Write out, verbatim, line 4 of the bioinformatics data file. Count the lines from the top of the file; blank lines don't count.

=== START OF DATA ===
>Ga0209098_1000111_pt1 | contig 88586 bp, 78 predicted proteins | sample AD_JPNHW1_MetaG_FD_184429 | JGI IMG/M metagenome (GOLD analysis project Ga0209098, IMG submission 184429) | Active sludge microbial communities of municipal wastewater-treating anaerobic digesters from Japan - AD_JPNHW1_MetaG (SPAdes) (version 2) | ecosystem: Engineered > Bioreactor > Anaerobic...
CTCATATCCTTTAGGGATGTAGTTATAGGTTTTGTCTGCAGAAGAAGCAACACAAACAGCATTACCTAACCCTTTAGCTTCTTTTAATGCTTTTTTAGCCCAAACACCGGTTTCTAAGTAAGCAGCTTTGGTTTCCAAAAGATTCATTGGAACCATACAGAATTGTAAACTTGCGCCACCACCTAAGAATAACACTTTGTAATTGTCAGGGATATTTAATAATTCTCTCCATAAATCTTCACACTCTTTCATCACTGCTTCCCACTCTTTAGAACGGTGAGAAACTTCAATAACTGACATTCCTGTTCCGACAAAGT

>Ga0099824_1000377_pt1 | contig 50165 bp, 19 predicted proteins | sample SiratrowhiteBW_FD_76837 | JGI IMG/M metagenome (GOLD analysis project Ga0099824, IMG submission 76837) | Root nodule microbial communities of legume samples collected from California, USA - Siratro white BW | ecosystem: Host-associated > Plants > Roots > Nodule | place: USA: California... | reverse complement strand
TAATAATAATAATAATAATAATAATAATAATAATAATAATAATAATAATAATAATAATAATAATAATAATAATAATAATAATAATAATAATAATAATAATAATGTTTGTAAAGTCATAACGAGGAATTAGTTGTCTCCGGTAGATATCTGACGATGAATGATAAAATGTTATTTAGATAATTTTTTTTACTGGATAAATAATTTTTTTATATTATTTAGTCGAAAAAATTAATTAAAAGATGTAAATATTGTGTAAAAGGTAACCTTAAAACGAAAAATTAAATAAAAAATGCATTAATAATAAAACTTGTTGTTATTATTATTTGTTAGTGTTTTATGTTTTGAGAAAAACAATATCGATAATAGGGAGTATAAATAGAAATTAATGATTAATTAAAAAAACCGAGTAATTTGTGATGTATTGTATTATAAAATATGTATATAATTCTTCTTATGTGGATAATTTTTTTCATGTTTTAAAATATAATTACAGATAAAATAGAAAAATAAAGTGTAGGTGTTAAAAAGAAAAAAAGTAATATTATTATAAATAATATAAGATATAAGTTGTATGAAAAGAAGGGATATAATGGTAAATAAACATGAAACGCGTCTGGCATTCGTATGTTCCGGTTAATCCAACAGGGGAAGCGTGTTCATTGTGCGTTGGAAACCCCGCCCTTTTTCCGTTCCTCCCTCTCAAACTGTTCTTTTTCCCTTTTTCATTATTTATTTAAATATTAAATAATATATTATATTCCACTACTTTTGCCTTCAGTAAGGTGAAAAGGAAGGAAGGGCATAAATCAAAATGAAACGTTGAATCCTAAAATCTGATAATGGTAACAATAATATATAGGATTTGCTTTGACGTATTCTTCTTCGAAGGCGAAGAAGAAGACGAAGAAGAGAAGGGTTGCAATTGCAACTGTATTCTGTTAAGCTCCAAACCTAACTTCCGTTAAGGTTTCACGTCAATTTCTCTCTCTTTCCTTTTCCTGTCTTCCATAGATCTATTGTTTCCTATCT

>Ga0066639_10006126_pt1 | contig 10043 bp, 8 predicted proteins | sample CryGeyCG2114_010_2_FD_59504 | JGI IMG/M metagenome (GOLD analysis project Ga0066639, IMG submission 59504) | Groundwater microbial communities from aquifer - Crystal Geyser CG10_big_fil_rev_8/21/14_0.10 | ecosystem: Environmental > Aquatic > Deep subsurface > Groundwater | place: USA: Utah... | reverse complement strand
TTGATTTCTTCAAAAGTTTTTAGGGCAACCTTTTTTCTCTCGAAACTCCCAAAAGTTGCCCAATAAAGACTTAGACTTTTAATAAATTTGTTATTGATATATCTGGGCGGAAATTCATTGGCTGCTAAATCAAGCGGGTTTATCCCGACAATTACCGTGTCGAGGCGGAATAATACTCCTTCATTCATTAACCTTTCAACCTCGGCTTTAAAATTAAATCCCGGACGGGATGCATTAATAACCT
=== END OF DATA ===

TAATAATAATAATAATAATAATAATAATAATAATAATAATAATAATAATAATAATAATAATAATAATAATAATAATAATAATAATAATAATAATAATAATAATGTTTGTAAAGTCATAACGAGGAATTAGTTGTCTCCGGTAGATATCTGACGATGAATGATAAAATGTTATTTAGATAATTTTTTTTACTGGATAAATAATTTTTTTATATTATTTAGTCGAAAAAATTAATTAAAAGATGTAAATATTGTGTAAAAGGTAACCTTAAAACGAAAAATTAAATAAAAAATGCATTAATAATAAAACTTGTTGTTATTATTATTTGTTAGTGTTTTATGTTTTGAGAAAAACAATATCGATAATAGGGAGTATAAATAGAAATTAATGATTAATTAAAAAAACCGAGTAATTTGTGATGTATTGTATTATAAAATATGTATATAATTCTTCTTATGTGGATAATTTTTTTCATGTTTTAAAATATAATTACAGATAAAATAGAAAAATAAAGTGTAGGTGTTAAAAAGAAAAAAAGTAATATTATTATAAATAATATAAGATATAAGTTGTATGAAAAGAAGGGATATAATGGTAAATAAACATGAAACGCGTCTGGCATTCGTATGTTCCGGTTAATCCAACAGGGGAAGCGTGTTCATTGTGCGTTGGAAACCCCGCCCTTTTTCCGTTCCTCCCTCTCAAACTGTTCTTTTTCCCTTTTTCATTATTTATTTAAATATTAAATAATATATTATATTCCACTACTTTTGCCTTCAGTAAGGTGAAAAGGAAGGAAGGGCATAAATCAAAATGAAACGTTGAATCCTAAAATCTGATAATGGTAACAATAATATATAGGATTTGCTTTGACGTATTCTTCTTCGAAGGCGAAGAAGAAGACGAAGAAGAGAAGGGTTGCAATTGCAACTGTATTCTGTTAAGCTCCAAACCTAACTTCCGTTAAGGTTTCACGTCAATTTCTCTCTCTTTCCTTTTCCTGTCTTCCATAGATCTATTGTTTCCTATCT